Shopping for a used car can be confusing, frustrating and downright scary at times. Once you’ve weighed your options and decided a used car is the way to go, follow this guide to finding and purchasing the right car.
Is The Car In Good Condition?
There are many ways to help determine if a used car is in good condition. It is common these days for people to purchase cars online or from distant sellers. We get our groceries delivered, why not our car? While that can be a convenient approach, it eliminates your ability to do the hear, feel, look and smell tests.
The “feel and hear” tests come into play when you have the chance to take the car for a test drive. You can feel if the car is handling properly and listen for any rattles, squeaks or grinds. If a seller denies you the right to go for a test drive, it’s probably best to walk away.
The “look and smell” test is also important. Most cars that are for sale have been dressed up with a thorough cleaning, while dings and scratches are to be expected. However, if a seller can’t make the effort to clean up a car they want to sell, how much effort do you think they put into maintaining the vehicle while they owned it? Put your eyes and sniffer to work.
Did You Take It To A Mechanic?
It is important that you take a car to a good mechanic before you buy. Even if you know a lot about cars, it is best to get an unbiased opinion. Let’s face it, you may not be objective if your eyes fall in love before your brain can process all of the information needed to make a wise purchase.
Dealers will usually let you take a used car to a mechanic you trust. Some private sale owners may object. This is where you need to stand your ground if you want to take every step possible to ensure you have the right vehicle.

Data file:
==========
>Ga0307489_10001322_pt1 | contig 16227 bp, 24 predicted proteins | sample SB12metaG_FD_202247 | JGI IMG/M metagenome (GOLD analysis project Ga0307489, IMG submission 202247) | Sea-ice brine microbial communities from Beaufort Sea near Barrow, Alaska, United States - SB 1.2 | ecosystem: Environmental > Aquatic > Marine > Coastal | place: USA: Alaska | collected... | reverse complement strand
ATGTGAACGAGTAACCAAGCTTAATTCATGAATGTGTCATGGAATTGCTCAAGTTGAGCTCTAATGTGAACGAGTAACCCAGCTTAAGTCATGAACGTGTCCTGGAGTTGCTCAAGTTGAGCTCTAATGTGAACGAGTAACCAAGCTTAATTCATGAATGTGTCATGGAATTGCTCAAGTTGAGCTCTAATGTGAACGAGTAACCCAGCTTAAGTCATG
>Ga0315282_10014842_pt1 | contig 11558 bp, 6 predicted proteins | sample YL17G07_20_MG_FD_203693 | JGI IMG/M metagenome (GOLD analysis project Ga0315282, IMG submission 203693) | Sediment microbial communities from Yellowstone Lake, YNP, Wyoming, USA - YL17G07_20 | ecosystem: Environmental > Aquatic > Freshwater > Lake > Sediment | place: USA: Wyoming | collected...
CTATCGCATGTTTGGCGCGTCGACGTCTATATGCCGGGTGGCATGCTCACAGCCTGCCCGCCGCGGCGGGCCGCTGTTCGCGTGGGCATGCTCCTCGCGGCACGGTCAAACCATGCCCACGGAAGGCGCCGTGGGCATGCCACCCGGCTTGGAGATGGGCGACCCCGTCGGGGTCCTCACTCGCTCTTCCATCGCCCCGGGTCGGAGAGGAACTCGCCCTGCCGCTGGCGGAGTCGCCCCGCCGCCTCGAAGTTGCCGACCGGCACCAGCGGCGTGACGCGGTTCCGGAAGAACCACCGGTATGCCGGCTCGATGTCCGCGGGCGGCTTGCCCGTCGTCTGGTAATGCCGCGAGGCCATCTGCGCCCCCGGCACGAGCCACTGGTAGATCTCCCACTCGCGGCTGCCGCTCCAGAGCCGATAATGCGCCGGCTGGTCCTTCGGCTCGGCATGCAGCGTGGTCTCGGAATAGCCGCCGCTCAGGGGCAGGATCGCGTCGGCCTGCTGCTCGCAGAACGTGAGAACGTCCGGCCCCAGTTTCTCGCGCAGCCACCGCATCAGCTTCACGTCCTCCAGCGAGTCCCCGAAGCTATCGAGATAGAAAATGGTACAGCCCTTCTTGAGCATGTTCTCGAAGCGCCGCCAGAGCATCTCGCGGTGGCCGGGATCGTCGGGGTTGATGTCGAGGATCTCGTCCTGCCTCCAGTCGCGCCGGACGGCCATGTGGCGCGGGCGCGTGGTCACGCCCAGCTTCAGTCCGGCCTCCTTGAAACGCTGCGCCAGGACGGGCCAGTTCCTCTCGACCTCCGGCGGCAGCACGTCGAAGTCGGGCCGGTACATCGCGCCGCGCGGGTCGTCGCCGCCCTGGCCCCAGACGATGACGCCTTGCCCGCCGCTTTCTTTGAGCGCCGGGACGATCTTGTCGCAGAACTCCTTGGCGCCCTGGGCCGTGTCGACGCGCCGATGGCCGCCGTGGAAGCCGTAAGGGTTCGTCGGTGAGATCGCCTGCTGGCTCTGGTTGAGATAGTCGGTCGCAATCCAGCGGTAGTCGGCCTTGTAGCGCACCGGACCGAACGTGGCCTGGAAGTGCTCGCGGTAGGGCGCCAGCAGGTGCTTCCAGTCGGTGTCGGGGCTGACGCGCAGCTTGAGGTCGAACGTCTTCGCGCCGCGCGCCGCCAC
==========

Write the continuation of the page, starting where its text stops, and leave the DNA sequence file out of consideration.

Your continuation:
At a minimum, you should get a CarFax report. Some dealerships may hand this over as a courtesy, but if not, they cost less than $50 and will provide you with this history of you car, like it’s odometer reading, whether the car has been salvaged or if it was used as a fleet vehicle. Many sellers will even foot the cost of the CarFax because they can still use it for the next potential buyer even if you do not buy the car.
Did You Negotiate?
Your first reaction may be, “Do I have to?” Negotiating isn’t everyone’s cup of tea. If you are buying from a dealer, it means sitting down with someone who has more experience than you, particularly with car sales. Just remember, you have the power in the transaction. You can buy from the first salesman or the fifth and that is perfectly up to you.
The first step in negotiating is to know your price. The internet has made this much easier. Research sites like Edmunds and NADA to learn what you can expect a vehicle to cost. Don’t think you can only do this before you look at a car. Step back once you find a car you are interested in and look up the value when you know all the details like miles, options and other factors that affect value.
When you are checking out the vehicle, follow these three rules: don’t talk too much, ask questions, but avoid talking about what you think about the car and don’t give clues to the seller that the car you are looking at is your favorite option.
Once you have completed your research and had all your questions answered, go ahead and make an offer, if you want the vehicle. In most cases, the seller expects you to negotiate, so don’t be afraid you will be insulting them by making an offer less than their asking price. You may have to walk away if the seller doesn’t budge on price, this can be difficult, but if you aren’t willing to walk away, what incentive does the seller have to lower the price?
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